A SCOTTISH Government adviser has urged caution over the latest Pfizer vaccine news, and suggested people may “rethink their Christmas and holiday plans” as an end to the pandemic appears ever closer.

This morning it was announced that a new Covid-19 vaccine from pharmaceutical giant Pfizer, working with German biotech company BioNTech, has been approved for use in the UK.

READ MORE: UK becomes first country to approve Pfizer/BioNTech vaccine available 'from next week'

Professor Devi Sridhar, chair of public health at Edinburgh University, has said she’s “quite optimistic”, but has warned that life will not change overnight and that Covid precautions are still crucial. 

“This might make people rethink their Christmas plans and their holiday plans, because we’re going to get through this in the next few months”, she told BBC Breakfast.

“In the meantime we need to buy time through distancing measures, through being cautious, through restrictions, to basically allow the vaccine to be delivered in enough doses to enough of the population.

“This is going to take months, the gradual easing of restrictions is what we’re likely to see rather than life going back one day to the next. 

Previously, Health Secretary Matt Hancock said he hoped the roll-out of a vaccine would signal that life could go back to “normal” by Easter, on April 4.

Professor Sridhar said that the combination of the vaccine, mass testing and the longer summer days will put us in a much stronger position by next summer.

She said: “I’m quite optimistic as well.Not only because of the vaccine but also mass testing, and we’re also going to be entering the warmer months and we know this virus transmits much less outdoors and we have longer days.

She added: “That’s what people need to look forward to."

READ MORE: Pfizer coronavirus vaccine in Scotland: Who will get it, when and how?

Last month, the announcement that Pfizer/BioNTech’s coronavirus vaccine may be ready for distribution before the end of the year raised the issue of misinformation being spread by anti-vaxxers as some expressed reluctancy to be vaccinated. 

However, scientists and experts have stressed the vaccine is safe and has met approval standards.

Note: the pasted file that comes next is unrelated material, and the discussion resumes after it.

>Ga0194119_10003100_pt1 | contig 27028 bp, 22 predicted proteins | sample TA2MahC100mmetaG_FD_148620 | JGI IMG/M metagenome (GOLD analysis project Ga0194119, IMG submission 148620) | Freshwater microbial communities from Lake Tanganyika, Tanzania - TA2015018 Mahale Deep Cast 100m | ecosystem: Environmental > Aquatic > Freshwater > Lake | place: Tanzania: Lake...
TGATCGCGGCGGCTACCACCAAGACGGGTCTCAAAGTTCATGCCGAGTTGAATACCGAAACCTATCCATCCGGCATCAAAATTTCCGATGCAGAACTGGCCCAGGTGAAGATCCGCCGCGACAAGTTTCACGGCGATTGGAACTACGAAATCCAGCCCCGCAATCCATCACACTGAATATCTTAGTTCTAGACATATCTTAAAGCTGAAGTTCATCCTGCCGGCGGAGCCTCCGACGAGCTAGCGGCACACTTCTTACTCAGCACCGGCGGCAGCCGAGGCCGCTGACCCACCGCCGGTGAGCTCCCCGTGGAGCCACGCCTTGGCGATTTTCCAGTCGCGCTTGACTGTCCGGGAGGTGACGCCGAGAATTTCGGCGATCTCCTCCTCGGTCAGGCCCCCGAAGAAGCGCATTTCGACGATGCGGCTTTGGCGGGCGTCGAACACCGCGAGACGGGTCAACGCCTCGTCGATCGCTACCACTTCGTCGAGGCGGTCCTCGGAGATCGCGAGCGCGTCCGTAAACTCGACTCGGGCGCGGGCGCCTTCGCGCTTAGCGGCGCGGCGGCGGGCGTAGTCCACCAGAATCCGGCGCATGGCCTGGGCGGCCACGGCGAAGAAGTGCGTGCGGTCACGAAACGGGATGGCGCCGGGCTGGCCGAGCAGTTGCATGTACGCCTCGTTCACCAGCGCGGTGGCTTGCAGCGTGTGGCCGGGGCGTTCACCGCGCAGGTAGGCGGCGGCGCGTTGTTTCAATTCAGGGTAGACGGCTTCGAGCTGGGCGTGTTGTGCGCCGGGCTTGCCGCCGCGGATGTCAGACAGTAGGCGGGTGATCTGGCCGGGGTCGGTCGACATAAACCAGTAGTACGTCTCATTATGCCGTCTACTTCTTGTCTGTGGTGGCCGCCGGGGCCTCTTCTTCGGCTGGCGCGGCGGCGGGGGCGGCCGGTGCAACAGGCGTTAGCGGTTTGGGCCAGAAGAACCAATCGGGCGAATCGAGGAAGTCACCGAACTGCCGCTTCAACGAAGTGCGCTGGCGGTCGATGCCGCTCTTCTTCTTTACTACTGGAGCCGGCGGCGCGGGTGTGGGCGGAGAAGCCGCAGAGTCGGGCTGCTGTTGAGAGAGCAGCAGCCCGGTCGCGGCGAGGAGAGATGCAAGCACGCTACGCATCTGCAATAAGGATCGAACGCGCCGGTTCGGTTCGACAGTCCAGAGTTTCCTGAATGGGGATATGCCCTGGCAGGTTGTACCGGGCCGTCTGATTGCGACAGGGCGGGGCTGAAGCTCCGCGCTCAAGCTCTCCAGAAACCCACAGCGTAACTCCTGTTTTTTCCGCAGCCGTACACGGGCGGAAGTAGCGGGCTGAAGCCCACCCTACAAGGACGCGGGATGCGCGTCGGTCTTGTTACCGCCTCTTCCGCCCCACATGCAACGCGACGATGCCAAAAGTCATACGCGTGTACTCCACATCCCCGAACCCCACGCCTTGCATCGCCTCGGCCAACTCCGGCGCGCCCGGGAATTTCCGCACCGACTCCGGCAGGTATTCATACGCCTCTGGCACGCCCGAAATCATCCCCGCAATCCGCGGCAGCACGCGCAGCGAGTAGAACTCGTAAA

Prof Sridhar said: “People are a bit nervous because of the speed of the process. Is this a safe vaccine? Do I want to come forward for vaccination?”

Speaking on behalf of herself, her colleagues and scientists in general, she added: “We are all willing to step up and have the vaccine when it’s our turn in the queue.

"And I think as many scientists and political leaders who can show that this vaccine is safe and they’re willing to take it, and show that this is a good way forward for this pandemic, the better it is to convince people that it’s not just been rushed, it’s been done in a proper and approved process.”

“Because we’re in an emergency situation they have moved faster and the approval process is slightly different. But we are likely to see more and more countries and European agencies approving these vaccines, it’s just that the UK has moved first this morning. 

Elsewhere, Health Secretary Matt Hancock offered to get vaccinated live on television to help convince people it is safe.

Good Morning Britain presenter Piers Morgan made the suggestion before Mr Hancock said: “Yeah, I’ll take it with you, Piers”.

Morgan said: “I’ll come to where you are anytime next week if we can do this. Let’s do it together, live on air. It would be powerful, it would send the right message.”

Mr Hancock said: “Well, we’d have to get that approved because, of course, there is a prioritisation according to clinical need and, thankfully, as a healthy, middle-aged man, you’re not at the top of the prioritisation.

“But if we can get that approved and if people think that’s reasonable then I’m up for doing that because once the MHRA has approved a vaccine, they only do that if it is safe.

“If that can help anybody else, persuade anybody else that they should take the vaccine then I think it’s worth it.”

And former Health Secretary Andy Burnham also took to social media warn people of “scare stories”. 

The  Greater Manchester Mayor said: “The UK has one of the strongest medicines and vaccines regulatory systems in the world. I can say that with confidence as a former Health Secretary.

“So, please, don’t believe the scare stories. If the @MHRAgovuk says it is safe, it IS safe.”